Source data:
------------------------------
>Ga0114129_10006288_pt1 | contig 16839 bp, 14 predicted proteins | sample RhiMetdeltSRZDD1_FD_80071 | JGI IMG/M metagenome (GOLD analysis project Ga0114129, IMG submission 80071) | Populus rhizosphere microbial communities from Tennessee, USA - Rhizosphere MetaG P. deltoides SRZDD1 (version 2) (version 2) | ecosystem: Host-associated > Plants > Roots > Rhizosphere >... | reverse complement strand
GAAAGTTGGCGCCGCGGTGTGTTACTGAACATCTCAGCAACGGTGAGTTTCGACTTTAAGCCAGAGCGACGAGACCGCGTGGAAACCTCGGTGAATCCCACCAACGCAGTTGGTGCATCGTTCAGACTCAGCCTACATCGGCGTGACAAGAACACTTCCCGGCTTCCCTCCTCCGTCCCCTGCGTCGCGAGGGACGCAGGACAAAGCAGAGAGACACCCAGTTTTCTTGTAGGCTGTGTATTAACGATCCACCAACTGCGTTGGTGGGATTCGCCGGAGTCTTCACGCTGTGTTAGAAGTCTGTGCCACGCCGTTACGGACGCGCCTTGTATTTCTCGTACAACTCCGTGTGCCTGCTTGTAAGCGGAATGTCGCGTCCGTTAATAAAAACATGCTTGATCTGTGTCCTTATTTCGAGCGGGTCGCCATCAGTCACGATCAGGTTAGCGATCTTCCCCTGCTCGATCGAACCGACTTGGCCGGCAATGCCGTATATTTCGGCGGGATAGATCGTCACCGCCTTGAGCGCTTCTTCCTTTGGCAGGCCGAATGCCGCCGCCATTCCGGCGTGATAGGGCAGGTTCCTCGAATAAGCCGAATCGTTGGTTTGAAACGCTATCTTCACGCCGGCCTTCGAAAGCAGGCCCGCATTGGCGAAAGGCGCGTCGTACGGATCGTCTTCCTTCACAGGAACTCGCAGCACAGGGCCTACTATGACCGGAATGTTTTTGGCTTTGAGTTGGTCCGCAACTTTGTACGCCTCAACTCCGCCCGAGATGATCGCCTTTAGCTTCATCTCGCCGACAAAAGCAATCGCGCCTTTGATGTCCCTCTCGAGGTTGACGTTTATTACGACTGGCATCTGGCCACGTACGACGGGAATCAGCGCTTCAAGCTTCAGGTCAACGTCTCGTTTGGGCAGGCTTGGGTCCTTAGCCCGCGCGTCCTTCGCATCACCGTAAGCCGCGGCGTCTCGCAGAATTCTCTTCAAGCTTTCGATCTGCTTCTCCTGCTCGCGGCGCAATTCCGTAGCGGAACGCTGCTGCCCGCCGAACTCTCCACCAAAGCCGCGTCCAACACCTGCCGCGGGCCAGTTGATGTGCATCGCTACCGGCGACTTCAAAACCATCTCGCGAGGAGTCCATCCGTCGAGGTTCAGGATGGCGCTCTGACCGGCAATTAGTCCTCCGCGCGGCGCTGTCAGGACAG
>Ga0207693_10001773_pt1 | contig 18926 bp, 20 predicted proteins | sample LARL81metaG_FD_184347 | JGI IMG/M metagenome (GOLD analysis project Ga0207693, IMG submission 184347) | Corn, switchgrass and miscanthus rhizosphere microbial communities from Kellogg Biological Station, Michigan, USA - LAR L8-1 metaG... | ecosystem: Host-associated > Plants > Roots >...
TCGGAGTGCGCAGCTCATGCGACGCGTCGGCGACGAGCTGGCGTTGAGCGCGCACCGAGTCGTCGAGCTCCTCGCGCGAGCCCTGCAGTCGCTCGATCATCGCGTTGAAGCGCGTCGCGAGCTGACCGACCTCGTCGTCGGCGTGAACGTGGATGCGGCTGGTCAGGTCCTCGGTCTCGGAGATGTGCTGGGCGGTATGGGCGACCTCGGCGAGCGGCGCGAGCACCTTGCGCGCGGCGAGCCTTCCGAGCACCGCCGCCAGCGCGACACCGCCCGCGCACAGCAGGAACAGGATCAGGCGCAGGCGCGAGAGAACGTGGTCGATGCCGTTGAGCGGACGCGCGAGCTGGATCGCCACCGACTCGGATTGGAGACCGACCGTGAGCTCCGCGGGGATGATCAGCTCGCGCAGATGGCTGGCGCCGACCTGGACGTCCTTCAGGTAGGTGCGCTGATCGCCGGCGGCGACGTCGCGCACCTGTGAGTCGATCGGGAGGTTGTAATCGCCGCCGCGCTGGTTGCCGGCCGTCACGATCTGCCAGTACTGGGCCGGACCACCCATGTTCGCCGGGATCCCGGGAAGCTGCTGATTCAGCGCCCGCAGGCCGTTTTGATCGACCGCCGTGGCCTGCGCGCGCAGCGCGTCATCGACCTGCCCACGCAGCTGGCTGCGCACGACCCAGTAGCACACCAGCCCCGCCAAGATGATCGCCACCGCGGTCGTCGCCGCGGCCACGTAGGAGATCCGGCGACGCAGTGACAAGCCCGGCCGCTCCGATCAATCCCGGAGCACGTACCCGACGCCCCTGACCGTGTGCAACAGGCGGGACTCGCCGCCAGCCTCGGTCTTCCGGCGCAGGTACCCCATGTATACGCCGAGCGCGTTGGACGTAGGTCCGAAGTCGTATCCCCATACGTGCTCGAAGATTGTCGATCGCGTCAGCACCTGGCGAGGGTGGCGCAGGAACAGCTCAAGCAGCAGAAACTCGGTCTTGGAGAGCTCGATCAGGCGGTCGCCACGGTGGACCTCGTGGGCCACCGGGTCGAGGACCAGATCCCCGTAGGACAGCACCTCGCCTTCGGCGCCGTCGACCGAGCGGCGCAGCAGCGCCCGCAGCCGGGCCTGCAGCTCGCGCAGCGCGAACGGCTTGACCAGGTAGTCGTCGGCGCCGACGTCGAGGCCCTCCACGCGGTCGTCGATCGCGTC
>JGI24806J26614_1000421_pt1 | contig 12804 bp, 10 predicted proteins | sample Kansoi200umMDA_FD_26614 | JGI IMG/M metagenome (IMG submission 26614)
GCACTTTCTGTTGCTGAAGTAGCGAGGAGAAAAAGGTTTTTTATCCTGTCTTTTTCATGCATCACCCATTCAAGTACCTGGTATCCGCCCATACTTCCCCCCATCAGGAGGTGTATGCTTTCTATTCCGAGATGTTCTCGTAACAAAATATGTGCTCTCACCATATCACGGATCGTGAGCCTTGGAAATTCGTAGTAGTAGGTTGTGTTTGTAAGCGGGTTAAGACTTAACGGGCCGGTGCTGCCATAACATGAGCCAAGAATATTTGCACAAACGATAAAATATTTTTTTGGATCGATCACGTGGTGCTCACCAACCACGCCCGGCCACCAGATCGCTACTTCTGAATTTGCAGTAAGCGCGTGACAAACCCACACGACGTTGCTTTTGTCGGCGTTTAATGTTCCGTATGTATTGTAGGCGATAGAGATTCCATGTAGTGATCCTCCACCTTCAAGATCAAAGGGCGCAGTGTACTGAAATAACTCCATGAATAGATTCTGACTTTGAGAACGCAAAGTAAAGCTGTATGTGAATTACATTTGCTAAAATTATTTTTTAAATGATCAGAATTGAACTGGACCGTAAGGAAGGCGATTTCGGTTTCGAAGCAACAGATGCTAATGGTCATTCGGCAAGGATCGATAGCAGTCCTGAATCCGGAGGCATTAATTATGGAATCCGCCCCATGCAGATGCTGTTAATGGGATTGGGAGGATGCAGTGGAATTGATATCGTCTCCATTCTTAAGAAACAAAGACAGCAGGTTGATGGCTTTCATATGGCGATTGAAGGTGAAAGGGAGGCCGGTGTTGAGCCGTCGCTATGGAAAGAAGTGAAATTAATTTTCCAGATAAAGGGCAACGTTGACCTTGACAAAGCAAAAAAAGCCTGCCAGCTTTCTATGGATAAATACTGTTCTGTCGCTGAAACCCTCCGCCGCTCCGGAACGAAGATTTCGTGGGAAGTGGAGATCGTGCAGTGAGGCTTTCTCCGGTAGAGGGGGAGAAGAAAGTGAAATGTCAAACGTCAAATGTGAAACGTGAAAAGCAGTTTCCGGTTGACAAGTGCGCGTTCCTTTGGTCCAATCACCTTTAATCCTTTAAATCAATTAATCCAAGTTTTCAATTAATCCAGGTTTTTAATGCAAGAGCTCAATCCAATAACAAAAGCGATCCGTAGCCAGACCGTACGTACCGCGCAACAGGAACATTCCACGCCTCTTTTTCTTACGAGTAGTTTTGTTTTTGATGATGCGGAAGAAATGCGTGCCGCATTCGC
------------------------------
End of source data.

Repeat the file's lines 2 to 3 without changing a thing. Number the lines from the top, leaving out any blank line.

GAAAGTTGGCGCCGCGGTGTGTTACTGAACATCTCAGCAACGGTGAGTTTCGACTTTAAGCCAGAGCGACGAGACCGCGTGGAAACCTCGGTGAATCCCACCAACGCAGTTGGTGCATCGTTCAGACTCAGCCTACATCGGCGTGACAAGAACACTTCCCGGCTTCCCTCCTCCGTCCCCTGCGTCGCGAGGGACGCAGGACAAAGCAGAGAGACACCCAGTTTTCTTGTAGGCTGTGTATTAACGATCCACCAACTGCGTTGGTGGGATTCGCCGGAGTCTTCACGCTGTGTTAGAAGTCTGTGCCACGCCGTTACGGACGCGCCTTGTATTTCTCGTACAACTCCGTGTGCCTGCTTGTAAGCGGAATGTCGCGTCCGTTAATAAAAACATGCTTGATCTGTGTCCTTATTTCGAGCGGGTCGCCATCAGTCACGATCAGGTTAGCGATCTTCCCCTGCTCGATCGAACCGACTTGGCCGGCAATGCCGTATATTTCGGCGGGATAGATCGTCACCGCCTTGAGCGCTTCTTCCTTTGGCAGGCCGAATGCCGCCGCCATTCCGGCGTGATAGGGCAGGTTCCTCGAATAAGCCGAATCGTTGGTTTGAAACGCTATCTTCACGCCGGCCTTCGAAAGCAGGCCCGCATTGGCGAAAGGCGCGTCGTACGGATCGTCTTCCTTCACAGGAACTCGCAGCACAGGGCCTACTATGACCGGAATGTTTTTGGCTTTGAGTTGGTCCGCAACTTTGTACGCCTCAACTCCGCCCGAGATGATCGCCTTTAGCTTCATCTCGCCGACAAAAGCAATCGCGCCTTTGATGTCCCTCTCGAGGTTGACGTTTATTACGACTGGCATCTGGCCACGTACGACGGGAATCAGCGCTTCAAGCTTCAGGTCAACGTCTCGTTTGGGCAGGCTTGGGTCCTTAGCCCGCGCGTCCTTCGCATCACCGTAAGCCGCGGCGTCTCGCAGAATTCTCTTCAAGCTTTCGATCTGCTTCTCCTGCTCGCGGCGCAATTCCGTAGCGGAACGCTGCTGCCCGCCGAACTCTCCACCAAAGCCGCGTCCAACACCTGCCGCGGGCCAGTTGATGTGCATCGCTACCGGCGACTTCAAAACCATCTCGCGAGGAGTCCATCCGTCGAGGTTCAGGATGGCGCTCTGACCGGCAATTAGTCCTCCGCGCGGCGCTGTCAGGACAG
>Ga0207693_10001773_pt1 | contig 18926 bp, 20 predicted proteins | sample LARL81metaG_FD_184347 | JGI IMG/M metagenome (GOLD analysis project Ga0207693, IMG submission 184347) | Corn, switchgrass and miscanthus rhizosphere microbial communities from Kellogg Biological Station, Michigan, USA - LAR L8-1 metaG... | ecosystem: Host-associated > Plants > Roots >...